# Effect of nonlinear transformations on the mean

Suppose I have a continuous random variable $$X$$ and a random variable $$Z = f(X)$$, where $$f$$ is a nonlinear monotonic transformation. How can I prove the following relation between the mean and the median if $$Z$$ is from a Gaussian distribution: $$X^{median} = f^{-1}(Z^{mean})$$ ?

I found it in this paper: Warped Gaussian Processes, but I don't see why this is obvious.

Thank you!

• You can't prove this without additional assumptions. The likeliest one is that for $Z$ "the median and mean lie at the same point" (see the text of the paper preceding equation 9).
– whuber
Jun 11 '20 at 14:45
• Thanks! I've edited my question since I'm mainly interested in the Gaussian case and I still don't know how to prove this Jun 11 '20 at 14:55
• it is true for the median, so, it is also true for the mean only if they coincide Jun 11 '20 at 14:55
• I think I understand now. thank you! Jun 11 '20 at 14:58

• Any monotonic transformation doesn't changes the ranks of the data (this directly comes from the definition of monotonicity: if $$x_1 < x_2$$ then $$f(x_1) \le f(x_2)$$)
• Hence, for any monotonic transformation $$f$$, the median of $$f(X)$$ is $$f(median_X)$$.
• For any invertible monotonic transformation $$f$$, its inverse $$f^{-1}$$ is also monotonic (as above, this also is directly implied by the definition of monotonicity)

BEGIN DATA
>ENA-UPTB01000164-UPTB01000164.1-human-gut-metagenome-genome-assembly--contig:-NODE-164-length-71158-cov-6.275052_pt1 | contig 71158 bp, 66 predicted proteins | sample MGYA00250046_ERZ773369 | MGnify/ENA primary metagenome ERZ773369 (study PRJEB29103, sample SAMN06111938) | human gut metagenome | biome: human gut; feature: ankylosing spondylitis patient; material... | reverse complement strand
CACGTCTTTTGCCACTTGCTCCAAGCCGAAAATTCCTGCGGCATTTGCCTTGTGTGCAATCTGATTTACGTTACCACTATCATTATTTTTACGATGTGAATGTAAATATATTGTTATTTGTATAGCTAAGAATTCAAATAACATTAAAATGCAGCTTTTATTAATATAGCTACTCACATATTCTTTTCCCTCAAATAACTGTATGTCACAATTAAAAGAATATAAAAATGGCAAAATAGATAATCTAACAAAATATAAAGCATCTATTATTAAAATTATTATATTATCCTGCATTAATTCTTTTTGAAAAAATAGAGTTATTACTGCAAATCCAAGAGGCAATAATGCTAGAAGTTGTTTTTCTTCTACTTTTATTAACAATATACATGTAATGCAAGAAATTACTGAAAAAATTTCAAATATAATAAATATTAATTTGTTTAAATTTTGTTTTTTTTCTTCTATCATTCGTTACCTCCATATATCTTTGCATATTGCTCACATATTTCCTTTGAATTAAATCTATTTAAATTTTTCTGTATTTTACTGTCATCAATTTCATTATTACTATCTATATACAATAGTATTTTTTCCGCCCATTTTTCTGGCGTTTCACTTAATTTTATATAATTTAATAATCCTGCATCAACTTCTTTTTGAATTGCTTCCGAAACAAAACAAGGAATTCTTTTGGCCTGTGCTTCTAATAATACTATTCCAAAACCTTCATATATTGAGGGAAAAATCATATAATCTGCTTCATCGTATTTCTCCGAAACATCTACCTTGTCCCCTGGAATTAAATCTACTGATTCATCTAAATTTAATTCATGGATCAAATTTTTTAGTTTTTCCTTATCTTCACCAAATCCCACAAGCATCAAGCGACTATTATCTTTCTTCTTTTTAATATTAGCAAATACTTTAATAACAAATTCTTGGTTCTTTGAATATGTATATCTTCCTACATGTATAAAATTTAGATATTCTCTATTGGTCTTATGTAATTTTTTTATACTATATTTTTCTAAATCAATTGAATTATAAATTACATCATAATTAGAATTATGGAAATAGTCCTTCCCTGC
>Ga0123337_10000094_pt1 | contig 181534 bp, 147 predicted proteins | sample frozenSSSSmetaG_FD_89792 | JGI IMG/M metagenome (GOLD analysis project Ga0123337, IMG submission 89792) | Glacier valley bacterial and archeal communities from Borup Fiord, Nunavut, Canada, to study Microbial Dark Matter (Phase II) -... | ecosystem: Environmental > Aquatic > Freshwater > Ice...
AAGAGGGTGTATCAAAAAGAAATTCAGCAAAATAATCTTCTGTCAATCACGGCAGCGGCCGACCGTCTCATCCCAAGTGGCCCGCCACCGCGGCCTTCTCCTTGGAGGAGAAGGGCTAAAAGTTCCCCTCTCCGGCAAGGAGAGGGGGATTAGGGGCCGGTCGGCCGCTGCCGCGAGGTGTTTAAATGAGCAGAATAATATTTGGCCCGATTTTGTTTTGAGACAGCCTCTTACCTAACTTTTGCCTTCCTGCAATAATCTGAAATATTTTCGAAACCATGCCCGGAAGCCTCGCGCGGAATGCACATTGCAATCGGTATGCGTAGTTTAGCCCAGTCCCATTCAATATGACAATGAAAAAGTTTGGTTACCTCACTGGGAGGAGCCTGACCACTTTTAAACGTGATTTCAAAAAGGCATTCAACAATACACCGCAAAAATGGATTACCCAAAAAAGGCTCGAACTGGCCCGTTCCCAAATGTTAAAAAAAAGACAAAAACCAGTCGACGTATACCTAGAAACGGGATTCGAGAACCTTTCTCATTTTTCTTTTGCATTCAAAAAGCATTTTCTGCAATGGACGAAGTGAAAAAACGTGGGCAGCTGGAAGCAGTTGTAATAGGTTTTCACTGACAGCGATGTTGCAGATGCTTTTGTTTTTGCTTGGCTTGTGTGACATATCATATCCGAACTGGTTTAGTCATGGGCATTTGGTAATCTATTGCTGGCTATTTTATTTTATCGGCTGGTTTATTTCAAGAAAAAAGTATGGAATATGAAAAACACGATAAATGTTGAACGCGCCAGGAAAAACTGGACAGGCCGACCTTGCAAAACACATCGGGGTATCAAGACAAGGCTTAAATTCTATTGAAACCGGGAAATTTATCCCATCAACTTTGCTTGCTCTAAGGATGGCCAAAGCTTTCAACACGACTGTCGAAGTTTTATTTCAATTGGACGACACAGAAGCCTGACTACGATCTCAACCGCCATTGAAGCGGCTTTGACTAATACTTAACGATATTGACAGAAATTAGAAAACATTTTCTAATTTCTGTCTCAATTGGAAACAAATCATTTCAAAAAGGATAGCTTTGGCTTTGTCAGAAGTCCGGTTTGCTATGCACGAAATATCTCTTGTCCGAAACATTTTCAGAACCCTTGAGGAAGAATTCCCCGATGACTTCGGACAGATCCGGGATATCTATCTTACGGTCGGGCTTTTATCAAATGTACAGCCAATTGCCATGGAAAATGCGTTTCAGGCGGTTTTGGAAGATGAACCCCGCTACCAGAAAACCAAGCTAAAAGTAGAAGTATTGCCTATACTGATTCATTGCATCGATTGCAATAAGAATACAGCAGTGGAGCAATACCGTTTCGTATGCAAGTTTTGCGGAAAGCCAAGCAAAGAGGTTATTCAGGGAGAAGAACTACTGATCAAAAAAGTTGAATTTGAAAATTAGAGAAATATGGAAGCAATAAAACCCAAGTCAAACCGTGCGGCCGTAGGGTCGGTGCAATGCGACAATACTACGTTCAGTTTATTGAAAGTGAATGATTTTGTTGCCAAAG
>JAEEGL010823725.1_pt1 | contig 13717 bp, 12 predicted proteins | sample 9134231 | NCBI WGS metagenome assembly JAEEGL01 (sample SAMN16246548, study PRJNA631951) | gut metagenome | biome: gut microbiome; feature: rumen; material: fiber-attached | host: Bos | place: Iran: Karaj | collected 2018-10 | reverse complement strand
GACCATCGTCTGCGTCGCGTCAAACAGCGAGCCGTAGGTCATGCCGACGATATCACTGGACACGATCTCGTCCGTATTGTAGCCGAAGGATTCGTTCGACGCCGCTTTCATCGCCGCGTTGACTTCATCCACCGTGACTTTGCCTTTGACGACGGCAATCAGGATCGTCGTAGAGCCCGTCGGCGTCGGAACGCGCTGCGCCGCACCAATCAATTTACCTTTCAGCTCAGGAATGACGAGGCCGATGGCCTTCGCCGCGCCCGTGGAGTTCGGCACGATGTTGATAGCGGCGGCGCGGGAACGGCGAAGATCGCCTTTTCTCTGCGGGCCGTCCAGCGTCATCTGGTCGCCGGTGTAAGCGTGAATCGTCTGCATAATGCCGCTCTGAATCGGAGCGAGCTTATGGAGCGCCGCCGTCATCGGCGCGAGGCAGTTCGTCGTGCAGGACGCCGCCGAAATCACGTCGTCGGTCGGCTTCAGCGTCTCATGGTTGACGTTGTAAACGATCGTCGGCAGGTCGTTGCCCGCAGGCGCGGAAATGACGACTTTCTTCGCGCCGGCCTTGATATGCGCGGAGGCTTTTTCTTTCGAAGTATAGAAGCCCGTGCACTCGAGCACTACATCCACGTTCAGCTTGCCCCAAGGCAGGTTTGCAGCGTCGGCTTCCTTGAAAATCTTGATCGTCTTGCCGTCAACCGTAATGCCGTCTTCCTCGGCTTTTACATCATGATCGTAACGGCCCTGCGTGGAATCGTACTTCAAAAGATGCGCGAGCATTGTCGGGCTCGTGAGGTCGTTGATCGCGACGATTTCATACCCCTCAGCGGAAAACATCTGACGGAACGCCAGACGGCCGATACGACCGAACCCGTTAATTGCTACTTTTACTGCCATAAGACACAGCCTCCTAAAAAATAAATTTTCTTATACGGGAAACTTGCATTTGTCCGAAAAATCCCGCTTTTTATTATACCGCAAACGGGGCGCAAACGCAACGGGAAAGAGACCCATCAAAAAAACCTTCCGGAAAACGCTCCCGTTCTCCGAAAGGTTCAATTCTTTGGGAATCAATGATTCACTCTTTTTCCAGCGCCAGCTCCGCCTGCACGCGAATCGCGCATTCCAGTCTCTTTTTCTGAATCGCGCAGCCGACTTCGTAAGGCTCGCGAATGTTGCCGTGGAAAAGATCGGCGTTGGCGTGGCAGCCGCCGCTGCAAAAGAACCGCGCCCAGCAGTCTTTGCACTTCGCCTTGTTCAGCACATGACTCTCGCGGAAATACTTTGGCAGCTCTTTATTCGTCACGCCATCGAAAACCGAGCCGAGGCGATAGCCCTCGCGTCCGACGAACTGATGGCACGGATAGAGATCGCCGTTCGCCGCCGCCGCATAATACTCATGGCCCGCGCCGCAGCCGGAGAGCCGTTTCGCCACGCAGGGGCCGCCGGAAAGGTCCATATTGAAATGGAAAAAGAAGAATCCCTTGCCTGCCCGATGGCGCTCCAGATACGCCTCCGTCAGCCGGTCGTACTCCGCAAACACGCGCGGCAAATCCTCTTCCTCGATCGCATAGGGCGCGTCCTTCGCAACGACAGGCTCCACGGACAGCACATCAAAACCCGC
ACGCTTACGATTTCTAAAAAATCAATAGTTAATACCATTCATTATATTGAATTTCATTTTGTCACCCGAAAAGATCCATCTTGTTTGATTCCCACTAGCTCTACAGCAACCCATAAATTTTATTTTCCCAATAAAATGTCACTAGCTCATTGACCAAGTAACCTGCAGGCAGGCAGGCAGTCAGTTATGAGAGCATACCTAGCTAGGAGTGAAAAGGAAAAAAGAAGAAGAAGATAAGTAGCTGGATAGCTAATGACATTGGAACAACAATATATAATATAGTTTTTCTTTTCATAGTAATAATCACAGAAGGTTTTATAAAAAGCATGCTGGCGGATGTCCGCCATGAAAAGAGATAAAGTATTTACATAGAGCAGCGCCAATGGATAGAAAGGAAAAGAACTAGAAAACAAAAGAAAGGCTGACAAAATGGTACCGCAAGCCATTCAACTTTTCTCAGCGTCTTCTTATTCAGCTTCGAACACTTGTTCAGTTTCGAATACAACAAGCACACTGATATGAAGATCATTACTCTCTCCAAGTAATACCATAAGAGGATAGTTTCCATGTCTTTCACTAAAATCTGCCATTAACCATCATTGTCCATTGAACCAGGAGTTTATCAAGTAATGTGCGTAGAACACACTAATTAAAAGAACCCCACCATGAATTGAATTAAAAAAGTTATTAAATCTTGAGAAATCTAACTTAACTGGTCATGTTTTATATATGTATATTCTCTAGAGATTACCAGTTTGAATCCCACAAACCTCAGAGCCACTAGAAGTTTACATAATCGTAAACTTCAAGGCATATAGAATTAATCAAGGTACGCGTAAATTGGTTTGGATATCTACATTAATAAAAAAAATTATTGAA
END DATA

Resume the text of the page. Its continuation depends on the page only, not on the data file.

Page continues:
Here you are: $$f(X)$$ is not gaussian, so you can't know anything about its mean, but its median is $$f(mean_X)$$, because $$X$$ is gaussian and its mean and median coincide.
• I believe your definition in the first bullet point is in error (or there are different definitions of monotonicity). Shouldn't it read "If $x_1 < x_2$ then $f(x_1) \leq f(x_2)$?" In other words "Non-decreasing" does not necessarily mean "increasing," and vice versa. As an example, in a monotonic function with horizontal regions, for certain values of $x_1 < x_2, f(x_1) = f(x_2)$. Also, this definition seems to apply only to monotonically increasing functions. For a monotonically decreasing function, I would expect if $x_1 < x_2$, then $f(x1)\ge f(x_2)$. Jun 12 '20 at 0:37
• $f()$ is a natural notation for anyone who has spent more time on calculus than on statistics. For any one the other way round, $f()$ is likely to seem bespoke as notation for probability density function. I suggest $T()$ as generic notation for a transformation, although no notation suits all (some economists would want to underline that time runs $t = 1, \dots, T$). Jun 12 '20 at 8:45
This certainly doesn't hold in general. For instance, assume that $$X$$ is lognormal with log-mean 0 and log-sd 1. Then its median is $$e^0=1$$, but the mean of $$X^2$$ (look in the "Properties" section of the Wikipedia page) is $$e^2$$.